Their is an American Themed HO Modular Layout in this neck of the woods, will dig out the details, to see how they approached and constructed a fairly comprehensive layout with excellent operational potential.

If nothing comes of the idea from the UK, will go ahead with construction to match up with my G Scale acquaintances modular themed layouts that are being worked on in, France, Holland and Germany.

Lugged a modular section to Germany and Spain last year, so the idea does work!
 
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PhilP

PhilP

G Scale, 7/8th's, Electronics
5 Jun 2013
23,001
353
Tamworth, Staffs.
I like the idea, but PLEASE! can we have sensible legs!!!

Something stable (very) with just a couple of modules..
 
idlemarvel

idlemarvel

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13 Jul 2015
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Dave, I've brought this very question up on numerous occasions, and hit a brick wall!

I do have somewhere amongst a collection of files some drawings and measurements (middle of a shed/workshop move) I'll see if I can find them, had thought again about bringing this up at a G Scale Society AGM and trying to get a definitive answer on this very subject.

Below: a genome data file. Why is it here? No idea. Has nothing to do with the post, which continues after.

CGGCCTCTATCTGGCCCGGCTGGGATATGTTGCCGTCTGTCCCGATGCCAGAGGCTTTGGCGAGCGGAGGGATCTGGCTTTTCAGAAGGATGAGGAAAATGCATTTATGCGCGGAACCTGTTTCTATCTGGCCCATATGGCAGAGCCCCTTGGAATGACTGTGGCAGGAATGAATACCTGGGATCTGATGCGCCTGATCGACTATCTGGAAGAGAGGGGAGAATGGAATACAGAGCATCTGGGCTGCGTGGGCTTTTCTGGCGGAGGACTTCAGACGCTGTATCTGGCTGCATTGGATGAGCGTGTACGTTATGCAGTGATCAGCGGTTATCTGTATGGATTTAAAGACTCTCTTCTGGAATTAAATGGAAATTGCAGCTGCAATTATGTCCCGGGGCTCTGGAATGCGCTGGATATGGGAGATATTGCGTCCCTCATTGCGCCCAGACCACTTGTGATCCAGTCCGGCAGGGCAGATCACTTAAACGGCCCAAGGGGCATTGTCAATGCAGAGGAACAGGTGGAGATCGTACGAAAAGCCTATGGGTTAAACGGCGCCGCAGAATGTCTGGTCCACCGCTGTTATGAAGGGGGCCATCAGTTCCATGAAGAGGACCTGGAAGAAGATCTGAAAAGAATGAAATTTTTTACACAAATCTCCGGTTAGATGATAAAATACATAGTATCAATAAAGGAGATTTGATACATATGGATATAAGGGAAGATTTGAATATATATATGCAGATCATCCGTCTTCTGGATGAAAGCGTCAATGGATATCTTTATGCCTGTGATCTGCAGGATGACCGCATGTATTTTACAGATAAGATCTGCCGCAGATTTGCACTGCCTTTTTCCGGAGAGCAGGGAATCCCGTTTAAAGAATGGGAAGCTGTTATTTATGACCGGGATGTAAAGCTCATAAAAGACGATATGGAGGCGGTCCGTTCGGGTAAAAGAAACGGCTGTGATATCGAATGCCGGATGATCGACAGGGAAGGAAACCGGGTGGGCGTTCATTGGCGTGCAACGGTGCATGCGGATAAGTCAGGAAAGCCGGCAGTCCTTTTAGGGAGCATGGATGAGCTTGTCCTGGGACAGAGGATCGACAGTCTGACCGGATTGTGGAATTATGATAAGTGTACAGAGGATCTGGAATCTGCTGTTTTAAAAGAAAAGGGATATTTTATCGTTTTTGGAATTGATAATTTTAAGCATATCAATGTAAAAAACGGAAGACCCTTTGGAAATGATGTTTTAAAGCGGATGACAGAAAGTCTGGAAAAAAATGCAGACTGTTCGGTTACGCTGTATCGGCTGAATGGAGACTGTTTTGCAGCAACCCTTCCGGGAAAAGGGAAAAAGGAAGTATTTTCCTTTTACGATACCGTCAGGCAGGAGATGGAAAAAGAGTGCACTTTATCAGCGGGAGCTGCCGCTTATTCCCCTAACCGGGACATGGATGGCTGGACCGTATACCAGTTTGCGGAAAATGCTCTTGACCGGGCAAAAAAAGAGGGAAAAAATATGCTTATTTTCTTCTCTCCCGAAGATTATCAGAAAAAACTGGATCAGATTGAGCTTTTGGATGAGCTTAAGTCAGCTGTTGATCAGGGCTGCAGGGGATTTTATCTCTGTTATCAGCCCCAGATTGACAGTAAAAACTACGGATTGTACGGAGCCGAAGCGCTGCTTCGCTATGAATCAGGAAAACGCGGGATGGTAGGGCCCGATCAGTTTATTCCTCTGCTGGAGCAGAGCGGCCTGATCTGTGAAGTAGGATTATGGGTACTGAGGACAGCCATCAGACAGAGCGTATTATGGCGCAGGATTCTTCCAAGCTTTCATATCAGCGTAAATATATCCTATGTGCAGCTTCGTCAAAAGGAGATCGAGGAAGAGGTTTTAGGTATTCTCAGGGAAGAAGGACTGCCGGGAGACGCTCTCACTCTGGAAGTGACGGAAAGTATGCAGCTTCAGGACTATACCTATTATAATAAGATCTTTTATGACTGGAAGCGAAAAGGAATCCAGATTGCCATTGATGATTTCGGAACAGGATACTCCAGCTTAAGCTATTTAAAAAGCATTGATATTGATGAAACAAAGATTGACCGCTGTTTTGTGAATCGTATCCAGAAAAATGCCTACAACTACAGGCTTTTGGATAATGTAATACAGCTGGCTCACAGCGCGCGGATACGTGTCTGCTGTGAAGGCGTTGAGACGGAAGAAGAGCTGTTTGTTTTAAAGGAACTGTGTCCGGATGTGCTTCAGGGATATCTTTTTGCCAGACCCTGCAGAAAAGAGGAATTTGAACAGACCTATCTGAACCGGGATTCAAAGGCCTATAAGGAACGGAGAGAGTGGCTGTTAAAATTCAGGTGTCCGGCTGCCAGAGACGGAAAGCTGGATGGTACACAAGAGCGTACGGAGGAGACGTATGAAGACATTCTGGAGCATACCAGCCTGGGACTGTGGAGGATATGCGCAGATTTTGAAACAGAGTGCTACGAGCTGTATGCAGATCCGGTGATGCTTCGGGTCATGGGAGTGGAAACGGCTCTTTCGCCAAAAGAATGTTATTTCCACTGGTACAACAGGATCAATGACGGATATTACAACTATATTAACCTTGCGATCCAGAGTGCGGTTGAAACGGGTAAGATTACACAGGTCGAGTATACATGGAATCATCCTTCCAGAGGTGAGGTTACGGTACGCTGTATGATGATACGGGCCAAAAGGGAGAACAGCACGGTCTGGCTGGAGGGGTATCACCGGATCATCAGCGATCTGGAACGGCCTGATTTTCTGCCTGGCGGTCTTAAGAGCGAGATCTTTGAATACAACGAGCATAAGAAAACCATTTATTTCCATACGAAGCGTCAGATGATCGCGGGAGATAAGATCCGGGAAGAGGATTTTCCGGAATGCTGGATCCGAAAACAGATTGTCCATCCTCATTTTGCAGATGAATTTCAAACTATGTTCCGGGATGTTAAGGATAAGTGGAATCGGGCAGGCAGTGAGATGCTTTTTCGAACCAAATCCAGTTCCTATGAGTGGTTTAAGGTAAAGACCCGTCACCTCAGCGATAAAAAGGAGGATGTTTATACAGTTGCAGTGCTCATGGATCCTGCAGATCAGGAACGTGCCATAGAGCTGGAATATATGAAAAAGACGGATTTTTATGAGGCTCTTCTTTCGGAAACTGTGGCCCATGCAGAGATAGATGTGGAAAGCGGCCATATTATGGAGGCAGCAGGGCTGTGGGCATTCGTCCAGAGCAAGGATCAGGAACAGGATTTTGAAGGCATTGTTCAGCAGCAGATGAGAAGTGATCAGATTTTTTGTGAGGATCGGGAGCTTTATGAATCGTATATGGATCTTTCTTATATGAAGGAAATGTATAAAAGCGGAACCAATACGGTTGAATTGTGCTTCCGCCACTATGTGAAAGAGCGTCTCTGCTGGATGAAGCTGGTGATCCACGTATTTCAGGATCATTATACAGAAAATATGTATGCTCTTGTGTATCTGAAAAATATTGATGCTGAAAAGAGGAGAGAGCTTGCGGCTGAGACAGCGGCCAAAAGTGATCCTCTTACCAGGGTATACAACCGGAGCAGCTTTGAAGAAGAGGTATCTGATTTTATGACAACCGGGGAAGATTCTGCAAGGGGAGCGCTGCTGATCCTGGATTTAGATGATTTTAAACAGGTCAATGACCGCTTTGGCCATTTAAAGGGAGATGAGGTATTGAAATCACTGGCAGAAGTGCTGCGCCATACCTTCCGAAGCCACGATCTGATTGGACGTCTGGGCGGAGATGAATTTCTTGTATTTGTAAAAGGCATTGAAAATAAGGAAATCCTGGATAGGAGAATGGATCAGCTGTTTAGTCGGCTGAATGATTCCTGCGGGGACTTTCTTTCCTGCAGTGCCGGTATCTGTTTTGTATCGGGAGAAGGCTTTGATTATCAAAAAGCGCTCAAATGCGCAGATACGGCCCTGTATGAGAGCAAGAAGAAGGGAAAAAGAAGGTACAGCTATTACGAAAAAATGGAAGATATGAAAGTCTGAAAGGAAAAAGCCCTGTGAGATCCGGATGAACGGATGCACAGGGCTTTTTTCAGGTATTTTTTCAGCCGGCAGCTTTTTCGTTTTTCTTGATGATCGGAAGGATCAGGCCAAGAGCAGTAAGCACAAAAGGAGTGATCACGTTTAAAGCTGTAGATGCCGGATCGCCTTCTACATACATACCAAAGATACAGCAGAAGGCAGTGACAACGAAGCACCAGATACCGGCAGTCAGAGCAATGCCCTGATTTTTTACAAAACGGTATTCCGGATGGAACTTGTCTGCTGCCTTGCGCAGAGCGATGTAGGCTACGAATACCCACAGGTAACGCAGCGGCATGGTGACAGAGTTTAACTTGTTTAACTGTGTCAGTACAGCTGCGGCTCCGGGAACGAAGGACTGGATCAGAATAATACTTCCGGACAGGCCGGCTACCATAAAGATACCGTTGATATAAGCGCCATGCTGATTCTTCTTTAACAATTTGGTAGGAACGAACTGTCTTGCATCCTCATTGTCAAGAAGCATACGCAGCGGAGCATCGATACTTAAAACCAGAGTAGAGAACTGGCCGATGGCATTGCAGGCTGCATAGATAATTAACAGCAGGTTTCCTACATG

I too will be constructing an indoor layout, and had hoped it would become part of a larger modular layout that could be exhibited.

Their is an American Themed HO Modular Layout in this neck of the woods, will dig out the details, to see how they approached and constructed a fairly comprehensive layout with excellent operational potential.

If nothing comes of the idea from the UK, will go ahead with construction to match up with my G Scale acquaintances modular themed layouts that are being worked on in, France, Holland and Germany.

Lugged a modular section to Germany and Spain last year, so the idea does work!
Thanks John. There are standards for other gauges, NTRAK for N gauge being the most well known. I'd be surprised if there wasn't an HO standard.

What standard do your continental acquaintances work to? If there is no de jure standard then de facto is next best.
 
Gavin Sowry

Gavin Sowry

Garden Railroader and Raconteur
27 Oct 2009
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Hutt Valley, NZ
I like the idea, but PLEASE! can we have sensible legs!!!

Something stable (very) with just a couple of modules..